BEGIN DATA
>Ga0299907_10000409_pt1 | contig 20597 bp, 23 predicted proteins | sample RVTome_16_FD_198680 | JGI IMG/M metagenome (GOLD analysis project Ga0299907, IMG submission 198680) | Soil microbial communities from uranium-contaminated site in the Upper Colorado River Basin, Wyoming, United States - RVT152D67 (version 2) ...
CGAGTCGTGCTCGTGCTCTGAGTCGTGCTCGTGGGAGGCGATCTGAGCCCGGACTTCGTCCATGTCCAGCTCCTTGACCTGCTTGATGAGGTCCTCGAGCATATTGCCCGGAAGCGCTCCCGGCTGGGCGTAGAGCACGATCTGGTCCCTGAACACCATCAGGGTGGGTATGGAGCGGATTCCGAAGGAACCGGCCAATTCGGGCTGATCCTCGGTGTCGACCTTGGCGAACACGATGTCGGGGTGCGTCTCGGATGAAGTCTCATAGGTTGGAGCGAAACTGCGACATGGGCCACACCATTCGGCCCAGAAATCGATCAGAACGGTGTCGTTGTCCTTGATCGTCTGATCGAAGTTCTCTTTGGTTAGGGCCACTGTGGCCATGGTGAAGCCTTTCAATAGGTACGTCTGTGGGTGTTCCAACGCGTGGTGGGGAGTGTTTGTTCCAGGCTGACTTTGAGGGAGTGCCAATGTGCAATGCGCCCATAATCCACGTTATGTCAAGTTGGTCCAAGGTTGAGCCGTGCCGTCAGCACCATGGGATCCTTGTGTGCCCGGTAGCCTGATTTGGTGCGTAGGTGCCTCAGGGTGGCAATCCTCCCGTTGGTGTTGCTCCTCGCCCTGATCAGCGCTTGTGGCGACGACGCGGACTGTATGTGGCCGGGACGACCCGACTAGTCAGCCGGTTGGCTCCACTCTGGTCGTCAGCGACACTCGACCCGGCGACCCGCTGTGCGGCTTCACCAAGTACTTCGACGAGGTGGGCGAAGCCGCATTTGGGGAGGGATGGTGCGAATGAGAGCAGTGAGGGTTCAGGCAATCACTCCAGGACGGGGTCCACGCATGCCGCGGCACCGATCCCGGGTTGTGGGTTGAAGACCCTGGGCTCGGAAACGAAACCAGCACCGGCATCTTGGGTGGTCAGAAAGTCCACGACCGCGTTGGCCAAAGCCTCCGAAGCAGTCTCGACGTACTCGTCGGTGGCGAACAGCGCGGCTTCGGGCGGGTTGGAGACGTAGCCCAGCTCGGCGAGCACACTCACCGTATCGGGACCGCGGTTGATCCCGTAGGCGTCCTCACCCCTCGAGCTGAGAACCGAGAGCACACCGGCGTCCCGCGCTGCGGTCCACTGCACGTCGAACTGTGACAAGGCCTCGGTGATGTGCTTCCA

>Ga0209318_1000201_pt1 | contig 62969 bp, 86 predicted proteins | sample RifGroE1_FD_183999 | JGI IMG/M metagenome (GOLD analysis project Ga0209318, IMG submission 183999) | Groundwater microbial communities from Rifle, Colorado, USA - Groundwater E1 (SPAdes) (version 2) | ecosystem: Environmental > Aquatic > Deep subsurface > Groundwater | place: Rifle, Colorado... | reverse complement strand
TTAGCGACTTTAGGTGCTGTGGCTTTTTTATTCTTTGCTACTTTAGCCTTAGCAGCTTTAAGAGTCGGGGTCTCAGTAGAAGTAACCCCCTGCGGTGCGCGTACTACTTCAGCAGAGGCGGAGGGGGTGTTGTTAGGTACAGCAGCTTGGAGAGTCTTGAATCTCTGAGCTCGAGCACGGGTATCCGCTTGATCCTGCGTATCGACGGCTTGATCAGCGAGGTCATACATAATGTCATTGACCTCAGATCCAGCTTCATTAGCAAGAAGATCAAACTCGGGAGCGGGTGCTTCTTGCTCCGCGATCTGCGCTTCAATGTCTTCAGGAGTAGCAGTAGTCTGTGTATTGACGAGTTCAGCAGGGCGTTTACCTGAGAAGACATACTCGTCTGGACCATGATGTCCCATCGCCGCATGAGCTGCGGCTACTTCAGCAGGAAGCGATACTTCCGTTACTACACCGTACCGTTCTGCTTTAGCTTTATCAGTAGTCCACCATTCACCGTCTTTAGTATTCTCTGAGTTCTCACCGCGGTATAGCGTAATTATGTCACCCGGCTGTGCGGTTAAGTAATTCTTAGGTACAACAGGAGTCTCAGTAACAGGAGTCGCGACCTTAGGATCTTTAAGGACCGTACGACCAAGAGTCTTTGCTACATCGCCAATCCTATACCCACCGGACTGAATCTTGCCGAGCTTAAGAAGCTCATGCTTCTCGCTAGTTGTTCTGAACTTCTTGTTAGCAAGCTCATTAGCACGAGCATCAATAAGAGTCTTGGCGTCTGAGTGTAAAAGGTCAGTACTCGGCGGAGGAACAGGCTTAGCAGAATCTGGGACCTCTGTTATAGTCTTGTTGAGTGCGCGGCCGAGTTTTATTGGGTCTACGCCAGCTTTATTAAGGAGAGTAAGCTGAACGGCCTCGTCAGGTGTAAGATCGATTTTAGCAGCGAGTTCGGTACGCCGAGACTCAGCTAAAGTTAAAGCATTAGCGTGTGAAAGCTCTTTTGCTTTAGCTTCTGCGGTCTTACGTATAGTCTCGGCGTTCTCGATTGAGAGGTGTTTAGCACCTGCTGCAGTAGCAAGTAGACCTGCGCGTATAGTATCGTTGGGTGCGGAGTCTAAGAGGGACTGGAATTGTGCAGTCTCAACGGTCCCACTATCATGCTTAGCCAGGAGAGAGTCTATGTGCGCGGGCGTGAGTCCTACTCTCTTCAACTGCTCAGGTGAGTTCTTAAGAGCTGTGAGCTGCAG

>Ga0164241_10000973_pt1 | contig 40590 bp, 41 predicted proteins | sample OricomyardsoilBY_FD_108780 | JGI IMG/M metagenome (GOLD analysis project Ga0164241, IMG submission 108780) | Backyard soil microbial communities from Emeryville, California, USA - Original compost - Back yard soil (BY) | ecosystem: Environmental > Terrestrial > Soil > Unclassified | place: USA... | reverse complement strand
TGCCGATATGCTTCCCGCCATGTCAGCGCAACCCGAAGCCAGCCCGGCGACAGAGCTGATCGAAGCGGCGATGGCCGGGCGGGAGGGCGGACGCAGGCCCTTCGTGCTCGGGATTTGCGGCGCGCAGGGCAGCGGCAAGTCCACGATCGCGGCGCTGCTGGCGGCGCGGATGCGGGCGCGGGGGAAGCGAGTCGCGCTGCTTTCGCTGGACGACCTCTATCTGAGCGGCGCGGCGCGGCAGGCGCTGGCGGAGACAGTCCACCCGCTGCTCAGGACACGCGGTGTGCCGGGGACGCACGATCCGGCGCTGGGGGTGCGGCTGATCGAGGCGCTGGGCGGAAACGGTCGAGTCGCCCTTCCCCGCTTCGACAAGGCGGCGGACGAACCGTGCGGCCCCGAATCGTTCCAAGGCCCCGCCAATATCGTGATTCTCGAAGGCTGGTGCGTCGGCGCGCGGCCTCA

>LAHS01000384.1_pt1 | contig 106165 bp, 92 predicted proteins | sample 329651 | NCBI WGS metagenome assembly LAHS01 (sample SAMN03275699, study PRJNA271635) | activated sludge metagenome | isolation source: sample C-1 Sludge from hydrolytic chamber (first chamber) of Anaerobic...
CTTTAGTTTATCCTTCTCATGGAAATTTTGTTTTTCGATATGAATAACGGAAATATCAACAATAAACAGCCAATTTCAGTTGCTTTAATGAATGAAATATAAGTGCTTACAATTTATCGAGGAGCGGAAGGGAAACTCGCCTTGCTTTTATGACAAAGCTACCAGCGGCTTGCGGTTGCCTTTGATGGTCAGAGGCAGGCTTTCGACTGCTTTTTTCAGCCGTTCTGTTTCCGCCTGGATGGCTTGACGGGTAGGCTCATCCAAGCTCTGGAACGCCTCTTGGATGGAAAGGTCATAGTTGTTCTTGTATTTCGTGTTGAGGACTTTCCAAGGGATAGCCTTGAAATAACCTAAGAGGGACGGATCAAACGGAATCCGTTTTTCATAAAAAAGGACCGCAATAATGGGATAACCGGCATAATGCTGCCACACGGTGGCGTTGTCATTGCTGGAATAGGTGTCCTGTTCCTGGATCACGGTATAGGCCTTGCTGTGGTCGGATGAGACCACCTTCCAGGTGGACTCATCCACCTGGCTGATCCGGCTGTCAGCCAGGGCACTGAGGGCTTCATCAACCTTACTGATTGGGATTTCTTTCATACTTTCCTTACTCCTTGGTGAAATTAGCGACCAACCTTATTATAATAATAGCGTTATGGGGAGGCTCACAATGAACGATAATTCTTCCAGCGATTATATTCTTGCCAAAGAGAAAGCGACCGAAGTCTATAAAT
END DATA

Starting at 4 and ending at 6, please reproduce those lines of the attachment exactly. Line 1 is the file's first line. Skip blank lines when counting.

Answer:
TTAGCGACTTTAGGTGCTGTGGCTTTTTTATTCTTTGCTACTTTAGCCTTAGCAGCTTTAAGAGTCGGGGTCTCAGTAGAAGTAACCCCCTGCGGTGCGCGTACTACTTCAGCAGAGGCGGAGGGGGTGTTGTTAGGTACAGCAGCTTGGAGAGTCTTGAATCTCTGAGCTCGAGCACGGGTATCCGCTTGATCCTGCGTATCGACGGCTTGATCAGCGAGGTCATACATAATGTCATTGACCTCAGATCCAGCTTCATTAGCAAGAAGATCAAACTCGGGAGCGGGTGCTTCTTGCTCCGCGATCTGCGCTTCAATGTCTTCAGGAGTAGCAGTAGTCTGTGTATTGACGAGTTCAGCAGGGCGTTTACCTGAGAAGACATACTCGTCTGGACCATGATGTCCCATCGCCGCATGAGCTGCGGCTACTTCAGCAGGAAGCGATACTTCCGTTACTACACCGTACCGTTCTGCTTTAGCTTTATCAGTAGTCCACCATTCACCGTCTTTAGTATTCTCTGAGTTCTCACCGCGGTATAGCGTAATTATGTCACCCGGCTGTGCGGTTAAGTAATTCTTAGGTACAACAGGAGTCTCAGTAACAGGAGTCGCGACCTTAGGATCTTTAAGGACCGTACGACCAAGAGTCTTTGCTACATCGCCAATCCTATACCCACCGGACTGAATCTTGCCGAGCTTAAGAAGCTCATGCTTCTCGCTAGTTGTTCTGAACTTCTTGTTAGCAAGCTCATTAGCACGAGCATCAATAAGAGTCTTGGCGTCTGAGTGTAAAAGGTCAGTACTCGGCGGAGGAACAGGCTTAGCAGAATCTGGGACCTCTGTTATAGTCTTGTTGAGTGCGCGGCCGAGTTTTATTGGGTCTACGCCAGCTTTATTAAGGAGAGTAAGCTGAACGGCCTCGTCAGGTGTAAGATCGATTTTAGCAGCGAGTTCGGTACGCCGAGACTCAGCTAAAGTTAAAGCATTAGCGTGTGAAAGCTCTTTTGCTTTAGCTTCTGCGGTCTTACGTATAGTCTCGGCGTTCTCGATTGAGAGGTGTTTAGCACCTGCTGCAGTAGCAAGTAGACCTGCGCGTATAGTATCGTTGGGTGCGGAGTCTAAGAGGGACTGGAATTGTGCAGTCTCAACGGTCCCACTATCATGCTTAGCCAGGAGAGAGTCTATGTGCGCGGGCGTGAGTCCTACTCTCTTCAACTGCTCAGGTGAGTTCTTAAGAGCTGTGAGCTGCAG

>Ga0164241_10000973_pt1 | contig 40590 bp, 41 predicted proteins | sample OricomyardsoilBY_FD_108780 | JGI IMG/M metagenome (GOLD analysis project Ga0164241, IMG submission 108780) | Backyard soil microbial communities from Emeryville, California, USA - Original compost - Back yard soil (BY) | ecosystem: Environmental > Terrestrial > Soil > Unclassified | place: USA... | reverse complement strand
TGCCGATATGCTTCCCGCCATGTCAGCGCAACCCGAAGCCAGCCCGGCGACAGAGCTGATCGAAGCGGCGATGGCCGGGCGGGAGGGCGGACGCAGGCCCTTCGTGCTCGGGATTTGCGGCGCGCAGGGCAGCGGCAAGTCCACGATCGCGGCGCTGCTGGCGGCGCGGATGCGGGCGCGGGGGAAGCGAGTCGCGCTGCTTTCGCTGGACGACCTCTATCTGAGCGGCGCGGCGCGGCAGGCGCTGGCGGAGACAGTCCACCCGCTGCTCAGGACACGCGGTGTGCCGGGGACGCACGATCCGGCGCTGGGGGTGCGGCTGATCGAGGCGCTGGGCGGAAACGGTCGAGTCGCCCTTCCCCGCTTCGACAAGGCGGCGGACGAACCGTGCGGCCCCGAATCGTTCCAAGGCCCCGCCAATATCGTGATTCTCGAAGGCTGGTGCGTCGGCGCGCGGCCTCA